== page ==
Consumer spending rose 5.5% year-on-year in April driven by inflation on essentials and a later Easter in 2017
Essential item expenditure grew 11.4%, partially due to an ‘Easter bounce’ in supermarket spending (10.3%) and another strong month for petrol (14.7%)
Although meals out during the bank holiday led to rises in pubs (20.4%) and restaurants (16.5%), non-essential spending overall only increased by 3.7%.
The proportion of consumers feeling confident in their household finances dipped 14 percentage points to 56% from 70% in March – with two-thirds of Brits saying they are focusing more on getting value for money on purchases.
Consumers spent 5.5% more year-on-year in April as a late Easter and inflation drove noticeable uplifts across a number of categories. Shoppers also continued to spend on the ‘experience economy’ – prioritising time with friends and family despite the higher cost of day-to-day necessities.
Data from Barclaycard, which processes nearly half of the nation’s credit and debit card transactions, shows high levels of growth across everyday essentials with Brits spending more on groceries in particular, pushing supermarket growth to 10.3%. This double digit rise, however, was underpinned by the later timing of Easter relative to 2016 and by inflation, which rose to a 42-month high of 2.3% in March.
The buoyant growth in the supermarket sector, and another strong month for petrol, which remained high at 14.7%, meant that spending on essential items soared to 11.4% – comfortably the highest level seen since Barclaycard began compiling data in 2012.
Barclaycard also saw a concurrent rise in discount store spending (16.6%), indicating more shoppers are looking for bargains, potentially in a bid to save some cash in the household budget where possible as the cost of everyday goods increased.
Despite this, and perhaps because of the extra days off work, shoppers were still willing to loosen the purse strings when it came to spending on ’the experience economy’. While growth in discretionary categories slowed overall, up 3.7% in comparison to March’s 4.8%, entertainment remained a bright spot (up 15%) as Brits took advantage of the bank holiday weekend to dine out with friends and family in pubs (up 20.4%) and restaurants (up 16.5%).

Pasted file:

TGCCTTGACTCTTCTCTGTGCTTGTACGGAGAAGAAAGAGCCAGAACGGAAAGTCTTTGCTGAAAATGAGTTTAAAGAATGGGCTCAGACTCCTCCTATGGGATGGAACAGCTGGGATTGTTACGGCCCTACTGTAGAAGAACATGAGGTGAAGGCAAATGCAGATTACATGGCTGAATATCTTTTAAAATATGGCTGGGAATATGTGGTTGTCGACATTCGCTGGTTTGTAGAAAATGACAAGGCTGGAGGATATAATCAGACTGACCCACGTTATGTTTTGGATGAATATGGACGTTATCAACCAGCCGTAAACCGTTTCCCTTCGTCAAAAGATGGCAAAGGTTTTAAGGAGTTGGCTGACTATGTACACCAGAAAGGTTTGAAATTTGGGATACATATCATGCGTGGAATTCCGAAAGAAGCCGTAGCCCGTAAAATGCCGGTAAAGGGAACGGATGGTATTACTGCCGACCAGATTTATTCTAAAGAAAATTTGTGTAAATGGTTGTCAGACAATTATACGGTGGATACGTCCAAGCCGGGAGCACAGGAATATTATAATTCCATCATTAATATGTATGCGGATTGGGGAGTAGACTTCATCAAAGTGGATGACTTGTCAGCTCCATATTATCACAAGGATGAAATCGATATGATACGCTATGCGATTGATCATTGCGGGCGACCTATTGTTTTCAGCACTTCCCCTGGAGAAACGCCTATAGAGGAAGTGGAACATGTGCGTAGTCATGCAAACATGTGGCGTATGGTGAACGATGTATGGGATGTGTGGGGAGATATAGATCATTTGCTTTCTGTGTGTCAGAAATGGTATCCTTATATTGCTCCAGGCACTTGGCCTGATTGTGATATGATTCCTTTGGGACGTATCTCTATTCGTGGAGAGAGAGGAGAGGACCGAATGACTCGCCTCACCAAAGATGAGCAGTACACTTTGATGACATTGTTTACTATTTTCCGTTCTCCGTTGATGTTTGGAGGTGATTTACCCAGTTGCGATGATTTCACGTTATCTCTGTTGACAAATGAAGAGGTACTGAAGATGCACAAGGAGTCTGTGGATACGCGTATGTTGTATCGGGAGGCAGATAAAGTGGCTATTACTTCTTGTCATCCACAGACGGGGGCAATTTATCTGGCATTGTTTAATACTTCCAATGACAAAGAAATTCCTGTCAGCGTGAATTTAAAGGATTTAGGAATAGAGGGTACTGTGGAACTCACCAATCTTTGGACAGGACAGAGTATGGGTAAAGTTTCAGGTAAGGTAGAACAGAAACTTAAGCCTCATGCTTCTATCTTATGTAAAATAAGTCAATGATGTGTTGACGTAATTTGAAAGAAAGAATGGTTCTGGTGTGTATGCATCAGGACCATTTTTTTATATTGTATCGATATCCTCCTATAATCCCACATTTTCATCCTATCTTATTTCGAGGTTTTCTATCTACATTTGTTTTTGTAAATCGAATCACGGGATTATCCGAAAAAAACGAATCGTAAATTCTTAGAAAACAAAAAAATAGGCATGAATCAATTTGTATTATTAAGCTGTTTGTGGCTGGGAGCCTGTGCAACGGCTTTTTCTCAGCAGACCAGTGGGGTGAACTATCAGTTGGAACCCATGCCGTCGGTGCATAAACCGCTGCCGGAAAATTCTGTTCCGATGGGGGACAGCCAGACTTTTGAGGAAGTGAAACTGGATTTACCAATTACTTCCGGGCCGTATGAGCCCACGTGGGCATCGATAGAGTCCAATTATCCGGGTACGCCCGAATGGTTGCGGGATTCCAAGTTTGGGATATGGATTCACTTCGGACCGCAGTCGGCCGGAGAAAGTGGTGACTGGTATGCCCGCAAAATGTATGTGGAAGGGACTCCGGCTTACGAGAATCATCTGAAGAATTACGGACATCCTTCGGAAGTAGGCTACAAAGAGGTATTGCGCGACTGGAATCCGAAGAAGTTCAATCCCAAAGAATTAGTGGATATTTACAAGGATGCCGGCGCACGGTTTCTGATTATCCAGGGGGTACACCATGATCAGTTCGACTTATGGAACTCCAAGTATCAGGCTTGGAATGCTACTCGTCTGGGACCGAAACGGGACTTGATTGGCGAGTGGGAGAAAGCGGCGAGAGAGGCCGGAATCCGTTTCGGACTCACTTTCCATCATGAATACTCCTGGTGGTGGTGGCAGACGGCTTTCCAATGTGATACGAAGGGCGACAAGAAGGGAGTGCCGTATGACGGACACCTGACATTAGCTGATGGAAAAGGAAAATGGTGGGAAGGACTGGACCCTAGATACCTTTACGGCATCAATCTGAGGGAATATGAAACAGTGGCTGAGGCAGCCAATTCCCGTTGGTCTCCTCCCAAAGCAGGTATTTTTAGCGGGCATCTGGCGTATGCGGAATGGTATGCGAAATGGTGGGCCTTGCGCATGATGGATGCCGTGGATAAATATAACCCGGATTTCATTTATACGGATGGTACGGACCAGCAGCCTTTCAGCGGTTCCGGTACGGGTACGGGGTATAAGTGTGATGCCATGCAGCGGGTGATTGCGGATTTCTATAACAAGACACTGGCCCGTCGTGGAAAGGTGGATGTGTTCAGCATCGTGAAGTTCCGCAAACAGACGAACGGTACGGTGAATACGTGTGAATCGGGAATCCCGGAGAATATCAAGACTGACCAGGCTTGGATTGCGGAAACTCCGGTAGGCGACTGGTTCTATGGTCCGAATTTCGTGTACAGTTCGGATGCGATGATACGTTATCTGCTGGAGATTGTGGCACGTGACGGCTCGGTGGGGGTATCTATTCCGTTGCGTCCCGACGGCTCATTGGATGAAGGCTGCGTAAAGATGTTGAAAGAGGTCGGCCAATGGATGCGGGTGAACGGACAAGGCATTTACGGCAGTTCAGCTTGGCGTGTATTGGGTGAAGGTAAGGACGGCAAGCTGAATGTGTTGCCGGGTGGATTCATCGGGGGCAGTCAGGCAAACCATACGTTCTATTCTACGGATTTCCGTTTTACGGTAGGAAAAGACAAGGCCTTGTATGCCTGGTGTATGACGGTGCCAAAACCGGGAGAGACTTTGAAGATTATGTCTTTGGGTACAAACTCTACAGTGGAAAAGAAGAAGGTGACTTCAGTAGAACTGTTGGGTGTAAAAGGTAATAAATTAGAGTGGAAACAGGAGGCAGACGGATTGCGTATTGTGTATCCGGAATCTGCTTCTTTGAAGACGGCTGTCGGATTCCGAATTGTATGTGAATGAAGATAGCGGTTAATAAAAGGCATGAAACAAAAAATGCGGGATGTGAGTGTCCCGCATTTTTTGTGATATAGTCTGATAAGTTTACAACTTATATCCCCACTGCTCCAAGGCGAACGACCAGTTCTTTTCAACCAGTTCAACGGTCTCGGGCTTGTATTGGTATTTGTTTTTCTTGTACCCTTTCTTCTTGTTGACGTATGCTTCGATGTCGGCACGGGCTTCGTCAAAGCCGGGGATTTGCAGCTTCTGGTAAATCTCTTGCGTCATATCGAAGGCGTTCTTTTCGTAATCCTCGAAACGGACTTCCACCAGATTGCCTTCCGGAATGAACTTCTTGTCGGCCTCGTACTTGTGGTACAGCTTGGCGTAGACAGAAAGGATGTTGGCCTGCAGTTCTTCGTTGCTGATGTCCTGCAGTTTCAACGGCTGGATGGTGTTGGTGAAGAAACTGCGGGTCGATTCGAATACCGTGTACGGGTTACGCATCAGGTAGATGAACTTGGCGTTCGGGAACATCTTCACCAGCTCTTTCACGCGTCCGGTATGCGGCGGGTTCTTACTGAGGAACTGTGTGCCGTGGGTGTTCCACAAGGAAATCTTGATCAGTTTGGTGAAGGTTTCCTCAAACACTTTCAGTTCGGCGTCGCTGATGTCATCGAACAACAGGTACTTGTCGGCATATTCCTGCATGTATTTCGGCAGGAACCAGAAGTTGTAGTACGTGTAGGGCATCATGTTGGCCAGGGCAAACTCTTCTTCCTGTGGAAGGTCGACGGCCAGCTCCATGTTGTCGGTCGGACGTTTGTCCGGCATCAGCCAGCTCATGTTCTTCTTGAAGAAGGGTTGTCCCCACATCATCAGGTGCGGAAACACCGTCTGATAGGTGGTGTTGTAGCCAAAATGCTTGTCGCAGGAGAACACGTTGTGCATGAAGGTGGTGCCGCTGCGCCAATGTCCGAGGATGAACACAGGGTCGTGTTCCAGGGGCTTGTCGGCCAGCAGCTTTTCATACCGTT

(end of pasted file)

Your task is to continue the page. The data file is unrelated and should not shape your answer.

DIY stores and garden centres also performed strongly, rising 26.6% and 7.7% respectively, as shoppers took advantage of the ‘mini-heatwave’ early on in the month to spruce up their homes and gardens.
Research undertaken for Barclaycard amongst consumers found that this ‘business as usual’ approach to spending is likely to continue in many categories; four in 10 (40%) say that the value of the pound will not affect their summer holiday plans, and one in five (21%) plan to spend more on experiences over physical things in May.
There is evidence, however, of a broader fall in perceived spending power as a result of inflationary pressures, with just over half (56%) of Brits indicating they feel confident in their household finances – down from 70% who said the same in March. Many are looking to adjust their spending to counteract the rising prices of everyday goods, with two-thirds of Brits (67%) saying they have become much more careful to seek out value for money in the purchases they make, the second-highest figure in the past 12 months.
Paul Lockstone, managing director at Barclaycard, said: “A late Easter and rising prices provided a superficial boost to spending in April, but behind the headline figure it’s clear consumers are recognising and responding to the inflationary pressures being placed on household budgets. Despite growth across a number of categories, the spending picture in real terms is one of growing caution, as seen by declining confidence levels amongst the UK’s consumers.
“The relatively dry and warm weather was a natural benefit to pubs, restaurants and garden centres, giving consumers the opportunity to treat themselves where they felt comfortable doing so. With a renewed focus on value for money it is likely that consumers will need to make necessary adjustments to their monthly budgets in a bid to balance essential and discretionary spending.”